Like a pimple between the shoulder blades of the American body politic, this election year Latinos rise beyond the reach of both left and right.
On the right, Republican Party wise Latina Bettina Inclan is inclined to roll back statements suggesting Mitt Romney might consider a sensible policy position on immigration reform.
On the left, the Democratic Party has failed Latinos.
"Obama got all those Latinos to vote for him because he promised an amnesty," an undocumented amigo from Guatemala I'll call Carlos recalls, in Spanish. "But he did the opposite. Now I don't think he'll be back next year."
Like 70% of Univision's audience between the ages of 18 and 49 years, Carlos watches no other news network. On Univision, a nationwide Latino struggle rises to the level of nightly news.
In Latin America, where Univision is king, the politics of promising is serious. In Spanish, promising something makes you "promised" (prometido) to it. Obama promised Univision's Jorge Ramos an acceptable comprehensive immigration reform bill during his first year in the White House. Now Obama seeks reelection empty-handed on Univision.
The White House has a Latino problem. The White House has Latino solutions, too. One is named Jose Rico. He is the Executive Director of the White House Initiative on Educational Excellence for Hispanics, an office created by the George H. W. Bush White House and accelerated to staggering results under Obama, as 3 staffers have created a network of 10,000 collaborators, or "Stakeholders", at summits around the country.
"Our office actually went to over 150 cities in 33 states, including Puerto Rico," says Rico, " to ask three simple questions: What is it we can do at the federal government to help education outcomes for Hispanics? What should we stop doing as a federal government? And what's working?"
"It works," an administration official quoted with anonymity aforethought of the White House Initiative on Educational Excellence for Hispanics' summit series, "because action items that do influence politics are best decided over small, round table discussions with top policy makers."
At Saturday's White House Initiative on Educational Excellence for Hispanics Summit in Arlington, Virginia, Jose Rico was very busy doing great things. I did not ask him about deportations.
Ninety-seven out of 100 deportees under Obama has been Latino.
"In some areas they are implementing the new policies, in some areas they're not," says community organizing legend Dolores Huerta, winner of the Presidential Medal of Freedom. "I know the Obama Administration did call the ICE people together to give them new instructions, but we know how that goes. Those policies have to be implemented the way they should be. Also, in terms of people who are quote-unquote 'criminals', that they really be true criminals. There are some cases where, say, people don't show up for a deportation hearing and it's an automatic felony. Maybe that shouldn't be a felony. But ultimately, I think it's on us to do what we need to do to get the people elected who will vote for immigration reform, to vote for legalization, which has been the policy of the United States since day one. Every immigrant community that came here was legalized at one time or another."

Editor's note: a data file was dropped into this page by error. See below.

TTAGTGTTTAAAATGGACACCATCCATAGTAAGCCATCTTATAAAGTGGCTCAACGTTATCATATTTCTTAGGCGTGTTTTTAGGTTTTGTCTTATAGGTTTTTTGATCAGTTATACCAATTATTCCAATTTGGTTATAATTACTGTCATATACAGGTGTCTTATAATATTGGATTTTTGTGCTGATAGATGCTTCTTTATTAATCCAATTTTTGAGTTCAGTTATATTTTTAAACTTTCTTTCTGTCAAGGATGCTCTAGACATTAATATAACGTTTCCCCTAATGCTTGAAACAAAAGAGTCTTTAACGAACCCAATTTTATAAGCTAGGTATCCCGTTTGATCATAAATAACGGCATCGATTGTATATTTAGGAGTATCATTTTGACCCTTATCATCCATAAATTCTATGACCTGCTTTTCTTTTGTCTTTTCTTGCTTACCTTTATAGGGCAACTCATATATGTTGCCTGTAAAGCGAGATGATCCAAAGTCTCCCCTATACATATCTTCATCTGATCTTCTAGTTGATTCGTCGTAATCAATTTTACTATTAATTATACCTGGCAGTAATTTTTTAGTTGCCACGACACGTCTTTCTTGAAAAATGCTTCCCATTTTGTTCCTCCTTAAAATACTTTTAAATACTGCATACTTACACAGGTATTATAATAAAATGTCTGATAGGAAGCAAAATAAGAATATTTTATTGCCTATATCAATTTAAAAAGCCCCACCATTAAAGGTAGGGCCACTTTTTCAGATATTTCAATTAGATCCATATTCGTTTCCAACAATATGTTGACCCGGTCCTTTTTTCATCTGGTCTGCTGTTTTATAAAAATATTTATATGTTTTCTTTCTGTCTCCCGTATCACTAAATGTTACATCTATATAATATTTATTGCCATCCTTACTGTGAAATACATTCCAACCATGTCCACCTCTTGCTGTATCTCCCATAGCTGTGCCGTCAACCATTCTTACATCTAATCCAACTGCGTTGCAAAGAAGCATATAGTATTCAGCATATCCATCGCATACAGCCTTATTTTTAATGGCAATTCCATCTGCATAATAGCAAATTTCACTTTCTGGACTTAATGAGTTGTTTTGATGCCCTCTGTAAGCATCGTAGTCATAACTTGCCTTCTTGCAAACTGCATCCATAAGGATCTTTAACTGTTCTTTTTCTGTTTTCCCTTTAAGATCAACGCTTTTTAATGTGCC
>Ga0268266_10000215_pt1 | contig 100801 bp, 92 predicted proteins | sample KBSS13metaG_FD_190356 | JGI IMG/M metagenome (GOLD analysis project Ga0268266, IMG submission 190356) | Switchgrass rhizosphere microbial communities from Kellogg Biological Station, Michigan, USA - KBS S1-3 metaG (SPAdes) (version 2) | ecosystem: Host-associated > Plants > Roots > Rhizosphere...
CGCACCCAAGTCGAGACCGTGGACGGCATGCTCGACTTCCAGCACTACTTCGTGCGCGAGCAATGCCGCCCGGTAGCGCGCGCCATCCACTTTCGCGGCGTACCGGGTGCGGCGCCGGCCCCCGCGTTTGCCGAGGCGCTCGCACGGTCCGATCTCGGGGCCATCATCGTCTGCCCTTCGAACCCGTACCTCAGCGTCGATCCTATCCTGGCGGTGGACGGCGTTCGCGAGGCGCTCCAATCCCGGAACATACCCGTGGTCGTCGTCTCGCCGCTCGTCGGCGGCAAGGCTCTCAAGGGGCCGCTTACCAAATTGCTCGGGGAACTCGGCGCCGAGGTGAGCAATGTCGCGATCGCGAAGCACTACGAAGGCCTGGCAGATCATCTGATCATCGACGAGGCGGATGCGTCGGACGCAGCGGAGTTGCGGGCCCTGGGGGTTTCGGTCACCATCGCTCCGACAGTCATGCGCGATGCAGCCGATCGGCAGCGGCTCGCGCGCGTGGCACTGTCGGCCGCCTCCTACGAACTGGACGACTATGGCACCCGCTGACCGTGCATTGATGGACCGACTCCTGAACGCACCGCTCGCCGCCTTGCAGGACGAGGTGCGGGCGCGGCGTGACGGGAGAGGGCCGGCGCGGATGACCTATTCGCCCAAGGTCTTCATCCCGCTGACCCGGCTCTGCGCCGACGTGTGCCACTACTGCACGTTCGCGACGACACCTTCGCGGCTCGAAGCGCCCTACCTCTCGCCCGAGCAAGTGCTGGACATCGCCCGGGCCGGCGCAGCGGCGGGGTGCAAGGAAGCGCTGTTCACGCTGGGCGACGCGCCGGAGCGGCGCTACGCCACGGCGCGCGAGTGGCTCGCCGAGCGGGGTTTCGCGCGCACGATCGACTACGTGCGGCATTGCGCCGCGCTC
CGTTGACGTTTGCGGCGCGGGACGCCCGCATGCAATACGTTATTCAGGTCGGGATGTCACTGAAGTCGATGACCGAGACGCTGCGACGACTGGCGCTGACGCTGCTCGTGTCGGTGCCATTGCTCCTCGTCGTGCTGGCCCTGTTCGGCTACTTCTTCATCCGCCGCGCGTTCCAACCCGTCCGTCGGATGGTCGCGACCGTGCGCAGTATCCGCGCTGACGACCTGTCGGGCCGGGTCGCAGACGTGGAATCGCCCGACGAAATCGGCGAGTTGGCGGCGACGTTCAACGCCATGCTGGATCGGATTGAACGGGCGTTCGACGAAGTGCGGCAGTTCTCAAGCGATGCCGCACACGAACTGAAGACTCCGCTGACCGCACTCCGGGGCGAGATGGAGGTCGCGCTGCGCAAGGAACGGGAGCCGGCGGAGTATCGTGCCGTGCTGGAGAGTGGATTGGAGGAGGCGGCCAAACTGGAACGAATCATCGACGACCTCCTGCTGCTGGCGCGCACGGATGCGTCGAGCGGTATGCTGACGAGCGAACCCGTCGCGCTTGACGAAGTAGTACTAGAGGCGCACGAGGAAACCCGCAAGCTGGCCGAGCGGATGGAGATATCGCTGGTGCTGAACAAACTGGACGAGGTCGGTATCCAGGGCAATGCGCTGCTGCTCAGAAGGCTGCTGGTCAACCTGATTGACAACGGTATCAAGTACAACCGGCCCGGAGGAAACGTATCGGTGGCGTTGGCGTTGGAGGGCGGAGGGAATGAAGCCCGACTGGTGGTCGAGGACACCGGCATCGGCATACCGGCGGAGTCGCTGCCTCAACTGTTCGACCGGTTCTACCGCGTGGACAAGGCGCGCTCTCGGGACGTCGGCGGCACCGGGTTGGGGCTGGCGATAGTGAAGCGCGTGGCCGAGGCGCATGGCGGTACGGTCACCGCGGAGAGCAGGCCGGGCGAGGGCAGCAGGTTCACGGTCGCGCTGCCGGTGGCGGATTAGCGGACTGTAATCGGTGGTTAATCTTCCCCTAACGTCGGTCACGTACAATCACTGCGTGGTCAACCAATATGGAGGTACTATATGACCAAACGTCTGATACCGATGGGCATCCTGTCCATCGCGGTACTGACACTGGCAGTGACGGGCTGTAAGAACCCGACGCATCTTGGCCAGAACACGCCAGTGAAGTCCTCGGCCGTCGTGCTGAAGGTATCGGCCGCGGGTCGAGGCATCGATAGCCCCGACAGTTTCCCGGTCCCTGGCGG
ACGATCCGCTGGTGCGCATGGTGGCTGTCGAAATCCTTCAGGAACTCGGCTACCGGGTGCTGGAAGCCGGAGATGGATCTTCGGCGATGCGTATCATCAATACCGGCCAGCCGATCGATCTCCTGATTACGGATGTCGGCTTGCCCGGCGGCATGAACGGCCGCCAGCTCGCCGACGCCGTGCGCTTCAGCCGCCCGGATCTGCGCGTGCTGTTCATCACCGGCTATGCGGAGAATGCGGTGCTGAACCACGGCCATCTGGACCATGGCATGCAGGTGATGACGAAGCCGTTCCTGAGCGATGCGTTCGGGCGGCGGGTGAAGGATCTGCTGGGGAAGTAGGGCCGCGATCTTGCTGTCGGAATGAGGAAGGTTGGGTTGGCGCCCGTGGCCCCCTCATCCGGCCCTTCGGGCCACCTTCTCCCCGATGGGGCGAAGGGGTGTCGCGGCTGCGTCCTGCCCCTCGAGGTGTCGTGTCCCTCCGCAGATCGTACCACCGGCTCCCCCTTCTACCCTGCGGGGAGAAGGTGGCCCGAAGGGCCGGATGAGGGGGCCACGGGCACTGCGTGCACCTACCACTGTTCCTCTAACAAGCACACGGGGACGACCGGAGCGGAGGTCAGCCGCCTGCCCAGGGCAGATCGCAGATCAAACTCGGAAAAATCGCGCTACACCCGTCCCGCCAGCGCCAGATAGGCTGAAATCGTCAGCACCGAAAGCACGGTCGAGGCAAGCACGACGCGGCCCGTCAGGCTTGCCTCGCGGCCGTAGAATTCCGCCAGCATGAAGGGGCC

On Saturday, I asked Dolores' niece, Julie Rodriguez, Associate Director of the White House Office of Public Engagement, about deportations.
"The president's budget, which is actually the 2013 budget, has called for a reduction in the number of bed spaces in immigrant detention centers, has called for funding immigrant integration programs, has called for phasing out the task for agreement from the 287G program." A problem, says Rodriguez, is in the House of Representatives.
The House of Representatives has a Republican majority lead by Speaker John Boehner, who has said of a Dream Act, "There's always hope. I did talk to Sen. Rubio about his idea, and he gave me some particulars about how this would work." But with the White House budget proposal for 2013 seeking to create conditions for a reduction in deportations, the Republican House opposes these austerity measures (pdf).
However, this is an election year and polls show Latino voters overwhelmingly support DREAM Act and immigration reform.
Moreover, as Ken Auletta points out in The New Yorker, "The reach of Univision is often underappreciated."
Univision "is watched regularly by two-thirds of all Hispanic television viewers in the U.S. In Los Angeles, Miami, Houston, Dallas, San Antonio, and Phoenix, its stations' newscasts rate higher than those of their English-speaking competitors. Some nights, the network's national ratings exceed those of ABC, CBS, Fox, or NBC. And the audience is growing, in part because of demographics. Today, fifteen per cent of Americans are Hispanic; in 2050, the percentage will have doubled.
Will Latinos decide this year's election? Only if Latinos register to vote during this campaign season. Data on Latino voter registration is difficult to determine, a state organizer for Barack Obama's campaign tells me, because voter registration does not call for ethnic identification. However, over 50,000 Latino youth are turning 18 each month. They need to be registered to matter in November. An unregistered Latino voter is an exotic, hot-tempered political eunuch. President Obama's first 3 years in office have seen Latinos under siege in America. Washington politics remains uncomfortable with Latino affairs. So whether you consider yourself a Democrat or a Republican, consider voting for yourself this year, instead.
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